Thursday, July 5, 2012


I wave at all the cars when I run.  I used to be about a fifty percent waver and tried to save my energy for those I thought would wave back but I found out quickly there's no way to predict a wave.  I also figured I was being stingy with my cordiality.  But not being a Southerner, nor hailing from a rural area I wasn't sure what to do.  I'd not read the manual on proper wave etiquette or how to pronounce "egg", "oil" or "water" the Southern way, or learned in school that the South had really won the war.  I am and always will be what my husband reminds me I am:  a foreigner.  Besides, sure non-wavers were waving right and left and that messed up my system.  Now I always stick up a hand.

Folks in trucks are usually good for a wave, women are typically unreliable unless they know me, teenagers aren't much better, they're usually too busy speeding, talking or texting to pay attention.  I run by a very busy still segregated country church whose patrons have yet to wave.  On the contrary, farmers always wave.  Doesn't matter if they're in the manure trucks, the hay trucks, on tractors, sprayers, you name it... Farmers.  Wave.

I sometimes run by a kid on his dirt bike who waves like crazy and tells me to say hello to my son.  We have a little back and forth and I tell him I will and then forget about half the time.  The sweat and pounding takes something out of a person.  The up and down jostles my memories and stirs them up and spits them out.  They leak through my pores with the sweat.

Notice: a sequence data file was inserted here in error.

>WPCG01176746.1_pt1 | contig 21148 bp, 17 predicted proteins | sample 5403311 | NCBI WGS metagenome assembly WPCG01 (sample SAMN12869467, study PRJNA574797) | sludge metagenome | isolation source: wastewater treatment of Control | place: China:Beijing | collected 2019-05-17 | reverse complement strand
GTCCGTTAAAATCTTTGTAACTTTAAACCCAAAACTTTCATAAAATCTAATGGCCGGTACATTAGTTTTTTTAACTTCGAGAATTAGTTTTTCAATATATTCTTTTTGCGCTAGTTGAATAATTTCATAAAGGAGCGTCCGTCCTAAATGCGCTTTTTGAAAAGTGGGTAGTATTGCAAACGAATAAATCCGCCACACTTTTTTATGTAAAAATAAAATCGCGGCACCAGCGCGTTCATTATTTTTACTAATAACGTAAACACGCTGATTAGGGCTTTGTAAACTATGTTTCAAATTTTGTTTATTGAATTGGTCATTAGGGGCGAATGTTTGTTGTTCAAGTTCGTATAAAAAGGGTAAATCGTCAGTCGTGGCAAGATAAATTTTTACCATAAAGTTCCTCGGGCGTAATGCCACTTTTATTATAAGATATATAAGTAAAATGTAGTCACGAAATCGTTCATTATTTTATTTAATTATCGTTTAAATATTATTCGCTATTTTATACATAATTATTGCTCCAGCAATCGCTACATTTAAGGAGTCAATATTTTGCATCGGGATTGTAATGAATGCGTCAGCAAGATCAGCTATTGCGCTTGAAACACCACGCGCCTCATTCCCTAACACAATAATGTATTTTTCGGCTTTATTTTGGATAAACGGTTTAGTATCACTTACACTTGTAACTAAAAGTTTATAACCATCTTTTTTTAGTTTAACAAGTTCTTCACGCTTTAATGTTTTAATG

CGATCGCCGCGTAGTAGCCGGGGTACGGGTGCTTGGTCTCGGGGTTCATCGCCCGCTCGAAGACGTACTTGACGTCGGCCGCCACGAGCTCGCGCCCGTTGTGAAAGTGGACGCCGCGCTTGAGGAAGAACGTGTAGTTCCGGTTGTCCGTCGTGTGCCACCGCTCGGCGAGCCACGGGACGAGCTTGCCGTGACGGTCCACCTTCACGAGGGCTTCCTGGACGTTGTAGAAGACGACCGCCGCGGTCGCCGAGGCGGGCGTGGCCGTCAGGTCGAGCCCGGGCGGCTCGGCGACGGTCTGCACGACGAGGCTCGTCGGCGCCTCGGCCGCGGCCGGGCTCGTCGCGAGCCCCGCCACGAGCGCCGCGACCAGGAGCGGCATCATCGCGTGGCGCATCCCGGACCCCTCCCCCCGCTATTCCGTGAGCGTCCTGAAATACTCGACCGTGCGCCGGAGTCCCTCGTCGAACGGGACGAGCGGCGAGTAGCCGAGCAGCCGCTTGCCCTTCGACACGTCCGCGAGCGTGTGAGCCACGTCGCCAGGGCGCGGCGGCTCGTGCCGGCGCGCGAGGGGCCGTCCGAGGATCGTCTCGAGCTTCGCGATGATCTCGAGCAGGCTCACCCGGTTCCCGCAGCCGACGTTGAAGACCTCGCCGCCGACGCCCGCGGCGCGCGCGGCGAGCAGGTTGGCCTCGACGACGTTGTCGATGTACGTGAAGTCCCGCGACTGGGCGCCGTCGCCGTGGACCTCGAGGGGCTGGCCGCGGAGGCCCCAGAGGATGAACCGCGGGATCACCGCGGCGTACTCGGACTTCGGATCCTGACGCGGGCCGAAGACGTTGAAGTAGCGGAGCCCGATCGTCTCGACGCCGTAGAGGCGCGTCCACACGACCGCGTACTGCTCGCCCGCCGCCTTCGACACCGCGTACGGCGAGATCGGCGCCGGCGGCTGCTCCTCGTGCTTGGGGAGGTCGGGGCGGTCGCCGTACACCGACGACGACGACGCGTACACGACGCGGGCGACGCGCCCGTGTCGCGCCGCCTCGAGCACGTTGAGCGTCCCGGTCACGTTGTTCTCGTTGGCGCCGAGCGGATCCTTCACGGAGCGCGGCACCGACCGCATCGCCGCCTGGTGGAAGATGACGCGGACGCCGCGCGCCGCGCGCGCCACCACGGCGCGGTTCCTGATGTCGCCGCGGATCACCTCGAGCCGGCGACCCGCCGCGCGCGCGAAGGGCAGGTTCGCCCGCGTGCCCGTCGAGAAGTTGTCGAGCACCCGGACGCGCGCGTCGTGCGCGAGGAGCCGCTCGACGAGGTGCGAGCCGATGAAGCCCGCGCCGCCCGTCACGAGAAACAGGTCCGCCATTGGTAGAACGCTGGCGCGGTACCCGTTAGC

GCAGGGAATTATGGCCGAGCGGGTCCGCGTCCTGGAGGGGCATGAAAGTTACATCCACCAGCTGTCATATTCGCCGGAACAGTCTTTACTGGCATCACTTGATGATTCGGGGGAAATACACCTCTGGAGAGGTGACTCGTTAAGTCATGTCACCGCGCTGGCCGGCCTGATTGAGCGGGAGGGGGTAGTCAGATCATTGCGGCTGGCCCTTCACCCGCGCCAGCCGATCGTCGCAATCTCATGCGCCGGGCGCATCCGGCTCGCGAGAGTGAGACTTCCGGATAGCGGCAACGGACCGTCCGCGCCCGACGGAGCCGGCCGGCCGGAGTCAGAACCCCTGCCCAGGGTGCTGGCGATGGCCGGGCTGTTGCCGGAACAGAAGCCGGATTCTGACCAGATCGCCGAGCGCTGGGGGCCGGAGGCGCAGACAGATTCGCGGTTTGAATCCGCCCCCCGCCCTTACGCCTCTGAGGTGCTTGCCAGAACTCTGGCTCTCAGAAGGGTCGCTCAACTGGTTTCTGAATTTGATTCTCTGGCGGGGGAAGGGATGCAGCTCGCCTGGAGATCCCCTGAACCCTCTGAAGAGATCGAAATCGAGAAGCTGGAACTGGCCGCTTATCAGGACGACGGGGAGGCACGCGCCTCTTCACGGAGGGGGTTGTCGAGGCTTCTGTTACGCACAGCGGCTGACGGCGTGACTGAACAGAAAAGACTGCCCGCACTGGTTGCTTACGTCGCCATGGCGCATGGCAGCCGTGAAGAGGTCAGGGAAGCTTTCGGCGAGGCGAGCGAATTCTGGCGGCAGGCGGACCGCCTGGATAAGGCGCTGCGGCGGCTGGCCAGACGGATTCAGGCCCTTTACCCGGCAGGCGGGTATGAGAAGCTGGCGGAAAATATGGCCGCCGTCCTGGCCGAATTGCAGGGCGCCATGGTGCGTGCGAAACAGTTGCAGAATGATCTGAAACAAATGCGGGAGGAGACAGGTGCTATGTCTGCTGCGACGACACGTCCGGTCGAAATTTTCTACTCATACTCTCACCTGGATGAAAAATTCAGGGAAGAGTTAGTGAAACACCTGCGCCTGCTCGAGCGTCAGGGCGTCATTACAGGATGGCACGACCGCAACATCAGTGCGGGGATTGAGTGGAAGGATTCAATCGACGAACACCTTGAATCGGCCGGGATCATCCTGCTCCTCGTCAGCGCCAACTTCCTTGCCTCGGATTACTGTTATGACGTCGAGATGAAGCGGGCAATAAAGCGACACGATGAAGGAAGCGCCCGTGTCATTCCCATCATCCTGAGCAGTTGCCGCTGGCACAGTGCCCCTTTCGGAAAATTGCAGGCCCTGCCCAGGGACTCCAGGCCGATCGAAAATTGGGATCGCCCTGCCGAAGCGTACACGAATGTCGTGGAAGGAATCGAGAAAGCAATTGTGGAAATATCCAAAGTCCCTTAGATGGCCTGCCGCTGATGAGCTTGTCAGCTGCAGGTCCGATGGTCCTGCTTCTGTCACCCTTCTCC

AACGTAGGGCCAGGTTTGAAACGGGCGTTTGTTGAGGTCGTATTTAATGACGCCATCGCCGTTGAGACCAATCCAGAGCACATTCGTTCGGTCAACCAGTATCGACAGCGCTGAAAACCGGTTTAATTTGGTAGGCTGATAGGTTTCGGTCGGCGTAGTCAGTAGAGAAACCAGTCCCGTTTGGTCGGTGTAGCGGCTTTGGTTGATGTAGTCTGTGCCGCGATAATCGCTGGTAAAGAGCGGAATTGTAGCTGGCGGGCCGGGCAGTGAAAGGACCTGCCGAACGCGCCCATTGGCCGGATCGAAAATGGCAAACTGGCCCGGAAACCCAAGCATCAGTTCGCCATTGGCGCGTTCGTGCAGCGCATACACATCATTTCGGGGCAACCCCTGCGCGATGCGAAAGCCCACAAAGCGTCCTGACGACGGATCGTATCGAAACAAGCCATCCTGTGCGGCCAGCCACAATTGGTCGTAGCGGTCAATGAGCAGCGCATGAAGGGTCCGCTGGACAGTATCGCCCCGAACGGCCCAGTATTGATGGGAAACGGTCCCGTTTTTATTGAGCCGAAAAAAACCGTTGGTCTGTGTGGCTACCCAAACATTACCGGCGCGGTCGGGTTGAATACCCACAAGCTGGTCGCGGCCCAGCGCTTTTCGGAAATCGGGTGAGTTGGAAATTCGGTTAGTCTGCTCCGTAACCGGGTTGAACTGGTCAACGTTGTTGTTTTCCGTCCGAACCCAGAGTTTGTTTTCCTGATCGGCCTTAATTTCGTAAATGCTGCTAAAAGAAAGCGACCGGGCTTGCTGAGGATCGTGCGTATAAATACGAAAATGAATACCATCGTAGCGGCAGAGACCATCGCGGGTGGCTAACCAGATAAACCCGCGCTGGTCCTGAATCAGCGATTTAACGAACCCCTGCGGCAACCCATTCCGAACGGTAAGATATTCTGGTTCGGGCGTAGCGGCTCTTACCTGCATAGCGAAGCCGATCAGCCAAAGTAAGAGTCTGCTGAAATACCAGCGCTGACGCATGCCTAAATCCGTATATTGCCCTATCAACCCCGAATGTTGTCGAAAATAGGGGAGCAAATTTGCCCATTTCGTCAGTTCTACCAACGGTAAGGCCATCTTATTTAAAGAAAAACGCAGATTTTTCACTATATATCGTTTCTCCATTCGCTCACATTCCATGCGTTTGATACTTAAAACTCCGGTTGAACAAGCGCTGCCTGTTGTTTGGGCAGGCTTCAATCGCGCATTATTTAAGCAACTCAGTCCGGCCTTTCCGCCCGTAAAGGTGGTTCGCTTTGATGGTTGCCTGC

Heathen that I am, I was running instead of going to church Sunday morning, waving at all the churchgoers with their hands stuck to their seats and steering wheels.  One lady was reading the newspaper while I was looking for God out there in the steam on the road with the cows and the dogs and the old farms, running down the middle of the road the way I like.  I had started much too late and it took all I had to make it seven miles as the temperature climbed toward a hundred.

Truth is, I don't really want to see anyone on the road, less opportunity for judgement.  You're either too fat, too skinny, your butt jiggles, your form is off or you're crazy for running in the dead heat of summer.  Or maybe you should be in church instead of out there on the road with the bicyclists.  Everyone has an opinion, especially the non-runners.

I have my own:  there's more to be learned from personal challenges and either failure or triumph than putting forth no effort at all.  And solitude, seven miles and no headphones is a good time for coming to terms with oneself, even if it takes repeated attempts.  Come to think of it, maybe some folks don't want to see me either.

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